Please, for the Love of Christmas, Tell Me Why This 'Hipster Nativity Scene' Exists!

I was just thinking to myself yesterday how silly I think those inflatable Christmas decorations are. My apologies if you love them and they’re your favorites, but let’s be honest, when they go down in the morning it looks as if some neighborhood hooligans just spent the night using Frosty and Santa for a little target practice. (In fact, the first time I saw a lineup of deflated Christmas inflatables I was sure that juvenile delinquents were to blame for their demise.)

But after what I’ve just seen (online thank goodness, not in person … yet), I vow to never EVER again complain about inflatables—or possibly any other Christmas decoration—because of what has just appeared on the holiday scene. Meet the Hipster Nativity Set from Modern Nativity:

Image via

Image via

For a mere $129.99 you can order a nightmarish scene filled with all your favorite hipster characters. Instead of Wise Men bearing gifts for the newborn King Jesus, this nativity set features hipsters on Segways delivering brown Amazon boxes (what, no UPS guys? Are they anti-union or something?). The lone shepherd (who’s busy peering at his device) is tending a 100% organic cow and a sweater-wearing sheep (???). The cow is eating gluten-free grain (no, really).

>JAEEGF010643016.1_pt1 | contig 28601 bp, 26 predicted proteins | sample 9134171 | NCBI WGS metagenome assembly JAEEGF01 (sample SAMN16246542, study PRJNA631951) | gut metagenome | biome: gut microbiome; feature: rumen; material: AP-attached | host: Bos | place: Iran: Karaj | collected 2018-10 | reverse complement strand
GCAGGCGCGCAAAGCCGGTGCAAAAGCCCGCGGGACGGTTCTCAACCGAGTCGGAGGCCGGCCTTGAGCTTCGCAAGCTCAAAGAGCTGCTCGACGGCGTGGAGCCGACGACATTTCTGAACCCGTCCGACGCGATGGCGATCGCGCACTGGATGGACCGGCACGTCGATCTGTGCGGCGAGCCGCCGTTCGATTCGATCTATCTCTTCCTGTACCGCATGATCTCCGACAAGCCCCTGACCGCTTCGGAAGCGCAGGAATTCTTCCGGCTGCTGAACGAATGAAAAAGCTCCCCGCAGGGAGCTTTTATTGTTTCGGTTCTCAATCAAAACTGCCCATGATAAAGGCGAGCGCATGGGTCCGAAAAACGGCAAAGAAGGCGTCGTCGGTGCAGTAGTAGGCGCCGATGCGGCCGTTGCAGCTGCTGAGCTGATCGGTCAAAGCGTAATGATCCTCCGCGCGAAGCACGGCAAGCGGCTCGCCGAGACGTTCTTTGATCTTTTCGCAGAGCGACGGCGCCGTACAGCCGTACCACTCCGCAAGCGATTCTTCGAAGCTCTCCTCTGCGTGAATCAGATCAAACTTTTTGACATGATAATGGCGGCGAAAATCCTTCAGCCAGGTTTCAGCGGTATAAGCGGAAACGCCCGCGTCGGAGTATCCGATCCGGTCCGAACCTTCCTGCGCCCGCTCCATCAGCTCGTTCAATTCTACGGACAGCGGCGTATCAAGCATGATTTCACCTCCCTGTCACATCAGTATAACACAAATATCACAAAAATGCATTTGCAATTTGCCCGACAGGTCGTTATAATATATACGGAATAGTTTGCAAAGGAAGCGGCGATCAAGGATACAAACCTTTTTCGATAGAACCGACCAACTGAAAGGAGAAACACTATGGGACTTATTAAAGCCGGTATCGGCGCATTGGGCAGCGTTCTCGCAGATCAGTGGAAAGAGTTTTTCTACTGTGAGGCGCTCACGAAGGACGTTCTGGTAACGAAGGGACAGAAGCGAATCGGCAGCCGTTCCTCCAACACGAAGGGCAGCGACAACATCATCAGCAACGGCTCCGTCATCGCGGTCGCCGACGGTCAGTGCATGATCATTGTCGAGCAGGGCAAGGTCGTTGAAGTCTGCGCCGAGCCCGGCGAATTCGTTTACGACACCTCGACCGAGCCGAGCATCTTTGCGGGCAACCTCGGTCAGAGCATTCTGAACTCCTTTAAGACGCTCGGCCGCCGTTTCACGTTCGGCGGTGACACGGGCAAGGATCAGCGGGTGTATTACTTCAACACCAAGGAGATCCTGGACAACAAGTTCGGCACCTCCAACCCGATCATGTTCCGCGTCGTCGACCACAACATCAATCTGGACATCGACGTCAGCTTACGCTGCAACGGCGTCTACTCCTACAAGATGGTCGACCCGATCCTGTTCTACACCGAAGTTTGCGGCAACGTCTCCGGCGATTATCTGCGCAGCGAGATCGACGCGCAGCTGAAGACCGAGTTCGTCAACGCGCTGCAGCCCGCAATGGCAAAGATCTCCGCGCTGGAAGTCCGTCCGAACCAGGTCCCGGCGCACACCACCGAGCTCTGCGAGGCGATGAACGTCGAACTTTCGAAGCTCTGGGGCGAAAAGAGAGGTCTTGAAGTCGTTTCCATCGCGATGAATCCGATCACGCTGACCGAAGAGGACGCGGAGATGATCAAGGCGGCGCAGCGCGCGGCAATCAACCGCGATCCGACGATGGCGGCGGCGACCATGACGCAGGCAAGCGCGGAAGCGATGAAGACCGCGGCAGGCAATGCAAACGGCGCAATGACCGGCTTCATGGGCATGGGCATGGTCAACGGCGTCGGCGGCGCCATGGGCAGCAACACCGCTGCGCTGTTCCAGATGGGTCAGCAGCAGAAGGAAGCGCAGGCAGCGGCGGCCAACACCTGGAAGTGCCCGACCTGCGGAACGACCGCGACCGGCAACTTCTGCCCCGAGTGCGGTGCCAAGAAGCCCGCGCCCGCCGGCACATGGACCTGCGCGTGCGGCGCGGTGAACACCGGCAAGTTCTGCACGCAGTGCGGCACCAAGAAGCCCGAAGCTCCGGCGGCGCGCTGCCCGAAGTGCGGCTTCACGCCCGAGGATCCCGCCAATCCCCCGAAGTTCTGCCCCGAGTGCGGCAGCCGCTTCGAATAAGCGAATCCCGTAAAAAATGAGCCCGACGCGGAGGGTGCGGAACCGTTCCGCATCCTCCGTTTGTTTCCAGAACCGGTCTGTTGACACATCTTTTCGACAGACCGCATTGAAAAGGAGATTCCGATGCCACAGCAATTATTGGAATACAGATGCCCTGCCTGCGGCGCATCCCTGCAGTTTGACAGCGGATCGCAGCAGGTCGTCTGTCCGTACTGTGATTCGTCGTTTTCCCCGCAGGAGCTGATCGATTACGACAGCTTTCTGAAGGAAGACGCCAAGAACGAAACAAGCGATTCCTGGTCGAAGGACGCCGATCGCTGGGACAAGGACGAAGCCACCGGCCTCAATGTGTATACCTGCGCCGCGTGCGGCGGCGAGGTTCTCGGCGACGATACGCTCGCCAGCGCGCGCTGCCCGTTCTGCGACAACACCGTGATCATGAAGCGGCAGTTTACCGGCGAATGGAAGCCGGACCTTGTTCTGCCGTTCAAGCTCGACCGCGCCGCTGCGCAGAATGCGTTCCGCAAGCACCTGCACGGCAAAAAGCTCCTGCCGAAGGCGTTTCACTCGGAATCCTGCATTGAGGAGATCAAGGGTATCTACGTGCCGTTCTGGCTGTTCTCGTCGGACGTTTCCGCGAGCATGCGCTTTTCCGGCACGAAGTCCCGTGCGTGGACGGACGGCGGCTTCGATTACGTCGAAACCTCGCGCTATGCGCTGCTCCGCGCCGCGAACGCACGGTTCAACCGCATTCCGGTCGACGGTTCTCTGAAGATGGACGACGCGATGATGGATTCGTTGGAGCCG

The centerpieces of this Christmas stable wreck are (allegedly) Mary and Joseph along with their newborn baby in the (of course) solar, cage-free stable (because there was no room in Bethlehem’s sustainable eco-resort). Joseph, denim-clad and barefoot (but with just the right amount of facial hair), is taking a selfie of his new family while a spaced-out looking Mary (with red fingernails and bra hanging out) flashes a peace sign at the camera with one hand and clings to her half-caff soy latte with the other. At least they had the decency to leave Baby Jesus relatively unscathed.

The most notable thing about this scene? No one—and I mean no one, not even the cow—is looking at Jesus.

If for no other reason, we ought to stop and pause at this snapshot of the nativity and consider whether it’s a picture of our own hectic lives in 21st century America. As we prepare to celebrate the birth of our Savior, this is actually a great visual reminder that we should spend time in the presence of Christ, “in whom God was reconciling the world to himself.” But more, we need to be present and in the moment when we’re singing the hymns, reading the stories of the birth of Christ, and thanking God for the precious gift of his Son.

On second thought, I don’t hate this as much as I originally thought. Hats off to the hipsters for the needed reminder in my life.